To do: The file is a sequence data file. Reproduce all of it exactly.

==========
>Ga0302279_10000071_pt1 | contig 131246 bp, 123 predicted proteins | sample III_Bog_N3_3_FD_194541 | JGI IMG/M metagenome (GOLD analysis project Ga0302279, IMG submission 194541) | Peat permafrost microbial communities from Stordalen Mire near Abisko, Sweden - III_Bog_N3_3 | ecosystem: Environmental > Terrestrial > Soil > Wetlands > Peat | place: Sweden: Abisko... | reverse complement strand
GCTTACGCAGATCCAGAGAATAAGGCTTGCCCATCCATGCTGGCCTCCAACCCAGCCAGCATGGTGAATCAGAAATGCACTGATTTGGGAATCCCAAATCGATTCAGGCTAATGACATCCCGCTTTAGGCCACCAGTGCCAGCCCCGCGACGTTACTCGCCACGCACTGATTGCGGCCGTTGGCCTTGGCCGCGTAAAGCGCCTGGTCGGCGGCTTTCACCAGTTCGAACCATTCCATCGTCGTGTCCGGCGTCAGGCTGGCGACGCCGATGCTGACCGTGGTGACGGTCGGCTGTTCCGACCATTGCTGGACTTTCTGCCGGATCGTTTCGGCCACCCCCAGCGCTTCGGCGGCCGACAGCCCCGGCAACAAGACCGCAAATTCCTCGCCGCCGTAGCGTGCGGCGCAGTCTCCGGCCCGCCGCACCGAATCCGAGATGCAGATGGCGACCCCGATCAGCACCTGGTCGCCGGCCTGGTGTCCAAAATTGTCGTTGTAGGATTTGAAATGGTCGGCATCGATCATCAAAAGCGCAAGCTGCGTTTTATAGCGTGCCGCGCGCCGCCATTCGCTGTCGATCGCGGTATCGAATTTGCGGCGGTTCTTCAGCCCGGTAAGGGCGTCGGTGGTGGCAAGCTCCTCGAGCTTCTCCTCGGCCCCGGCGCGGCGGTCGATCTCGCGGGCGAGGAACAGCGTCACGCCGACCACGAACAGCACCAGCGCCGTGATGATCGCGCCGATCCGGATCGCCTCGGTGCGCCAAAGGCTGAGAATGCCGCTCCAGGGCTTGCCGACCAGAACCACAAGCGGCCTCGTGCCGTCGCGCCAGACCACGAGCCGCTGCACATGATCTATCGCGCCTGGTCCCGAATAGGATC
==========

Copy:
>Ga0302279_10000071_pt1 | contig 131246 bp, 123 predicted proteins | sample III_Bog_N3_3_FD_194541 | JGI IMG/M metagenome (GOLD analysis project Ga0302279, IMG submission 194541) | Peat permafrost microbial communities from Stordalen Mire near Abisko, Sweden - III_Bog_N3_3 | ecosystem: Environmental > Terrestrial > Soil > Wetlands > Peat | place: Sweden: Abisko... | reverse complement strand
GCTTACGCAGATCCAGAGAATAAGGCTTGCCCATCCATGCTGGCCTCCAACCCAGCCAGCATGGTGAATCAGAAATGCACTGATTTGGGAATCCCAAATCGATTCAGGCTAATGACATCCCGCTTTAGGCCACCAGTGCCAGCCCCGCGACGTTACTCGCCACGCACTGATTGCGGCCGTTGGCCTTGGCCGCGTAAAGCGCCTGGTCGGCGGCTTTCACCAGTTCGAACCATTCCATCGTCGTGTCCGGCGTCAGGCTGGCGACGCCGATGCTGACCGTGGTGACGGTCGGCTGTTCCGACCATTGCTGGACTTTCTGCCGGATCGTTTCGGCCACCCCCAGCGCTTCGGCGGCCGACAGCCCCGGCAACAAGACCGCAAATTCCTCGCCGCCGTAGCGTGCGGCGCAGTCTCCGGCCCGCCGCACCGAATCCGAGATGCAGATGGCGACCCCGATCAGCACCTGGTCGCCGGCCTGGTGTCCAAAATTGTCGTTGTAGGATTTGAAATGGTCGGCATCGATCATCAAAAGCGCAAGCTGCGTTTTATAGCGTGCCGCGCGCCGCCATTCGCTGTCGATCGCGGTATCGAATTTGCGGCGGTTCTTCAGCCCGGTAAGGGCGTCGGTGGTGGCAAGCTCCTCGAGCTTCTCCTCGGCCCCGGCGCGGCGGTCGATCTCGCGGGCGAGGAACAGCGTCACGCCGACCACGAACAGCACCAGCGCCGTGATGATCGCGCCGATCCGGATCGCCTCGGTGCGCCAAAGGCTGAGAATGCCGCTCCAGGGCTTGCCGACCAGAACCACAAGCGGCCTCGTGCCGTCGCGCCAGACCACGAGCCGCTGCACATGATCTATCGCGCCTGGTCCCGAATAGGATC